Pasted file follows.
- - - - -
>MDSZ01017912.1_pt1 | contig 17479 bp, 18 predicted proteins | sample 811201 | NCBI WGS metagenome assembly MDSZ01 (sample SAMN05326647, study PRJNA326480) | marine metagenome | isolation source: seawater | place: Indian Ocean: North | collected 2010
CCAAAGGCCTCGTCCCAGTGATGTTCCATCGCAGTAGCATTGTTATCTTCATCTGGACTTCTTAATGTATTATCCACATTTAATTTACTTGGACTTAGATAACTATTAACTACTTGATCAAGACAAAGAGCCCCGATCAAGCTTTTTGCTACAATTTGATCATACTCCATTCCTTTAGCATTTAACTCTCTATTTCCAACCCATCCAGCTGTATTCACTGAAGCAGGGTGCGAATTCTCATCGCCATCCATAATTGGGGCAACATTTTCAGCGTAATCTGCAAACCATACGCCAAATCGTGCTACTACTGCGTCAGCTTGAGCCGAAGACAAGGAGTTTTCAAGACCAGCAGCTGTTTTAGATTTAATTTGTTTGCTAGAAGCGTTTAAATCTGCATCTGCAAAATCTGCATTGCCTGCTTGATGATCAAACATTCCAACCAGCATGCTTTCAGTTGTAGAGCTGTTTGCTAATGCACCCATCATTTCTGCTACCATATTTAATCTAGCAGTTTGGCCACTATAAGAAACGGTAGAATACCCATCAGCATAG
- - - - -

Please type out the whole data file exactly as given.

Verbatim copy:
>MDSZ01017912.1_pt1 | contig 17479 bp, 18 predicted proteins | sample 811201 | NCBI WGS metagenome assembly MDSZ01 (sample SAMN05326647, study PRJNA326480) | marine metagenome | isolation source: seawater | place: Indian Ocean: North | collected 2010
CCAAAGGCCTCGTCCCAGTGATGTTCCATCGCAGTAGCATTGTTATCTTCATCTGGACTTCTTAATGTATTATCCACATTTAATTTACTTGGACTTAGATAACTATTAACTACTTGATCAAGACAAAGAGCCCCGATCAAGCTTTTTGCTACAATTTGATCATACTCCATTCCTTTAGCATTTAACTCTCTATTTCCAACCCATCCAGCTGTATTCACTGAAGCAGGGTGCGAATTCTCATCGCCATCCATAATTGGGGCAACATTTTCAGCGTAATCTGCAAACCATACGCCAAATCGTGCTACTACTGCGTCAGCTTGAGCCGAAGACAAGGAGTTTTCAAGACCAGCAGCTGTTTTAGATTTAATTTGTTTGCTAGAAGCGTTTAAATCTGCATCTGCAAAATCTGCATTGCCTGCTTGATGATCAAACATTCCAACCAGCATGCTTTCAGTTGTAGAGCTGTTTGCTAATGCACCCATCATTTCTGCTACCATATTTAATCTAGCAGTTTGGCCACTATAAGAAACGGTAGAATACCCATCAGCATAG